Pelvic Organ Prolapse

Pelvic Organ Prolapse

Pelvic organ prolapse (POP) is a common condition in which there is a weakness in the pelvic muscles and other connective tissues that provide pelvic support. The weakness allows one or more of the pelvic organs — bladder, uterus, rectum, and vagina — to move from their normal positions into the space of the vaginal canal and, in severe cases, outside the vaginal opening. It often results in a vaginal bulge.

Two-thirds of women who have delivered children have anatomical evidence of POP, and 10-20% will need to undergo a corrective surgical procedure. POP is not life-threatening but can be a distressing and disruptive problem that negatively impacts the quality of life.

Despite how common an issue it is, many women are reluctant to seek help because they are too embarrassed to discuss it with anyone or have the misconception that there are no treatment options available. They may also fear that surgery will be the only solution.

What Are the Symptoms of Pelvic Organ Prolapse?

POP can give rise to a variety of symptoms, depending on which organ is involved and the extent of the prolapse. The most common symptoms include:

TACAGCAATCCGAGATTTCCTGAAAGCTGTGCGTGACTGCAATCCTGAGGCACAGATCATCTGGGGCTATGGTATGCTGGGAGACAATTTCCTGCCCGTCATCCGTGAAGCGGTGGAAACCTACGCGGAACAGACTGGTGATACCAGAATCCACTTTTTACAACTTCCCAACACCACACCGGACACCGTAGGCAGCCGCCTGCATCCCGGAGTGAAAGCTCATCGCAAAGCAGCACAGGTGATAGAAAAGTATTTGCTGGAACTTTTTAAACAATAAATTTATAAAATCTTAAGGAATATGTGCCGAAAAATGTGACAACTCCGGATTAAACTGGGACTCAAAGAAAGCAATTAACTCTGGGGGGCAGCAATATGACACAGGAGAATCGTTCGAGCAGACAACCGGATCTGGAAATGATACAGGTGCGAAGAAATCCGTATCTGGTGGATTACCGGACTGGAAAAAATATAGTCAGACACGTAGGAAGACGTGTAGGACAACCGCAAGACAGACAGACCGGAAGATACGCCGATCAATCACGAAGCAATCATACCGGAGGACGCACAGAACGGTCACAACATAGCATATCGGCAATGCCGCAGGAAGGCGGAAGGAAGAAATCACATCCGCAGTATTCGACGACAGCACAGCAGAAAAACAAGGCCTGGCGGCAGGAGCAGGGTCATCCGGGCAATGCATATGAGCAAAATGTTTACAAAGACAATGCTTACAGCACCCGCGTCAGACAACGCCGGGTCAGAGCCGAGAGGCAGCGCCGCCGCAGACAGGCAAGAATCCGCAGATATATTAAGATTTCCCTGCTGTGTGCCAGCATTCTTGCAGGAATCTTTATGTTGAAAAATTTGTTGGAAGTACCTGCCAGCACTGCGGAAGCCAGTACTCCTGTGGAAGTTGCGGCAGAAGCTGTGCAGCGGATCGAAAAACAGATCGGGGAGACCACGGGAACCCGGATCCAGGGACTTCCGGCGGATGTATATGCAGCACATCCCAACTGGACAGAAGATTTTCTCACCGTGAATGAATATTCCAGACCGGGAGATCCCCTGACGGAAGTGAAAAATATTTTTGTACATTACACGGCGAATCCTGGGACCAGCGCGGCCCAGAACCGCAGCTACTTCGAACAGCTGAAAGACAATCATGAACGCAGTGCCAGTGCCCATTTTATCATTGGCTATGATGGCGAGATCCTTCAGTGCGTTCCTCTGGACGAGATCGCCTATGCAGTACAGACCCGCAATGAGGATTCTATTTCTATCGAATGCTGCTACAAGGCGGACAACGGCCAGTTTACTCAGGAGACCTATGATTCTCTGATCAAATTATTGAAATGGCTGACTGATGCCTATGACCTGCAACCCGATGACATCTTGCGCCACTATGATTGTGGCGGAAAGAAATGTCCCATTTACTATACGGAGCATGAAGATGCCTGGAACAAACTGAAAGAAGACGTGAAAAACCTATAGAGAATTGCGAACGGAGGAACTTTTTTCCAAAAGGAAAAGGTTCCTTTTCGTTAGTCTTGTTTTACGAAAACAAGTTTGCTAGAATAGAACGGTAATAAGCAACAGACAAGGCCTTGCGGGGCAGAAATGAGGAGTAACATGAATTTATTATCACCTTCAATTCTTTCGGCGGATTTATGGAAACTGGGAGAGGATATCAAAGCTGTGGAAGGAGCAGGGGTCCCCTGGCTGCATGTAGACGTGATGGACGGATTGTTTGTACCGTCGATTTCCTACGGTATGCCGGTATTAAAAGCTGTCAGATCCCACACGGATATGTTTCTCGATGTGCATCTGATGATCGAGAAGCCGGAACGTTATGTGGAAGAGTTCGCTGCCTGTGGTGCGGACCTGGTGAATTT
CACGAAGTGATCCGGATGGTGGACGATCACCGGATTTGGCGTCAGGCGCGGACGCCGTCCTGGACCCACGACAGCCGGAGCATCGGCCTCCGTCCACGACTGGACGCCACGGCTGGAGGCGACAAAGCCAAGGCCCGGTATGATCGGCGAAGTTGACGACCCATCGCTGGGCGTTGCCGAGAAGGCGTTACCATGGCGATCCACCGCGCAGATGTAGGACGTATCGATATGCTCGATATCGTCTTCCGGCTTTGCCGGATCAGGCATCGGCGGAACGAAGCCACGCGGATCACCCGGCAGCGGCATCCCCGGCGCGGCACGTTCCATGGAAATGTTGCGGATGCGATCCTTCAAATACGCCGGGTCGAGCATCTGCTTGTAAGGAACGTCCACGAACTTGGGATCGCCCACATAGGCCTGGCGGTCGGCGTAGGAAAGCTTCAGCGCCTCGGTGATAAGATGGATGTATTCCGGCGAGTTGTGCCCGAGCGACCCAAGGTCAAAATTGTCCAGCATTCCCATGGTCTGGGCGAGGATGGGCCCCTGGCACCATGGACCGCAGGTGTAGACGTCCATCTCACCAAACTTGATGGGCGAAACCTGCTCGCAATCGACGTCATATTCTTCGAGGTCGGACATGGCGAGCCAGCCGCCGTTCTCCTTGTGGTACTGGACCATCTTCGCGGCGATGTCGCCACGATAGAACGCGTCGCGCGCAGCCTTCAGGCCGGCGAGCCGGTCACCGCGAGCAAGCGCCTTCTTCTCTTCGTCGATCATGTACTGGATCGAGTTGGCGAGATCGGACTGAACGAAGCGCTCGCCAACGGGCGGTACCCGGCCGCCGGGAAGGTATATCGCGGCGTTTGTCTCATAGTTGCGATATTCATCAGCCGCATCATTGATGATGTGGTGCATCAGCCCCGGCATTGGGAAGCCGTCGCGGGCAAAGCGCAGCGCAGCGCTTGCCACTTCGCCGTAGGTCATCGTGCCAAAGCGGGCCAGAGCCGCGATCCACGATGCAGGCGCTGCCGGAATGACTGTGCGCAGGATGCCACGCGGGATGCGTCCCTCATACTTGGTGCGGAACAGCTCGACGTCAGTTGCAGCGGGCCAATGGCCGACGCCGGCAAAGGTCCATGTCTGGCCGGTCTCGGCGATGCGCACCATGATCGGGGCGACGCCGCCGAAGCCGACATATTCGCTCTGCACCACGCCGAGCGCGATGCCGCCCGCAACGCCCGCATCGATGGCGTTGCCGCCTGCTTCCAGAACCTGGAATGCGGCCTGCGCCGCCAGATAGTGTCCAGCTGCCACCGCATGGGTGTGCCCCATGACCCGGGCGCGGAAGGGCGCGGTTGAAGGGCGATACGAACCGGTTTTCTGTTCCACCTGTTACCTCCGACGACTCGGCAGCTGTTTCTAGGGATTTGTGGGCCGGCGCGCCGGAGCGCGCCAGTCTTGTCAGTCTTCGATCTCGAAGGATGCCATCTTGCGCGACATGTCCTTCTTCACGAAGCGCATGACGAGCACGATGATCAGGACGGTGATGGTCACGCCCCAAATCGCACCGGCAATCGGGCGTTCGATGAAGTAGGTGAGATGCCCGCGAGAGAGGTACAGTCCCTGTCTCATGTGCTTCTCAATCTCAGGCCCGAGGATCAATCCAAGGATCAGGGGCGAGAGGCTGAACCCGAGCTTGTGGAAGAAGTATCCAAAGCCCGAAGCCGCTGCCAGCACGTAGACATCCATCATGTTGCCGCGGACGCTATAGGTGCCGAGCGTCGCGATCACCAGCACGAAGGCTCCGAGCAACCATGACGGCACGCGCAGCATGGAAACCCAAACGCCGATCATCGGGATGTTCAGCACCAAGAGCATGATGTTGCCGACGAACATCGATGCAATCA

• Vaginal bulge or lump
  • The sensation of insides falling outside the body
  • Pressure sensation in the vagina

In addition, sexual complaints are also common because POP often causes vaginal looseness.

The bladder is the organ that is most commonly involved in POP. POP can vary from minimal descent—causing few, if any, symptoms—to major descent, where one or more of the pelvic organs prolapses outside the vagina at all times, causing significant symptoms. The degree of descent varies with position and activity level, increasing with the upright position and exertion and decreasing with lying down and resting.

When the bladder or rectum descends into the vaginal space, there can be an obstruction to the passage of urine or stool. This situation often requires splinting, the act of placing one or more fingers in the vagina to manually push back prolapsed organ and hold it in place. Doing so will straighten the “kink” in order to facilitate the emptying of the bladder or bowels.

How Is Pelvic Organ Prolapse Treated?

Depending on the severity of the prolapse, treatment may be noninvasive and conservative, including pelvic floor muscle training and the use of pessaries (a device inserted into the vagina to provide structural support to the organs).

However, should conservative methods of treatment fail, pelvic reconstruction surgery may be necessary and will vary based on the type of prolapse. New Jersey Urology (NJU) offers urology specialists who are highly trained and skilled in pelvic floor reconstruction techniques.

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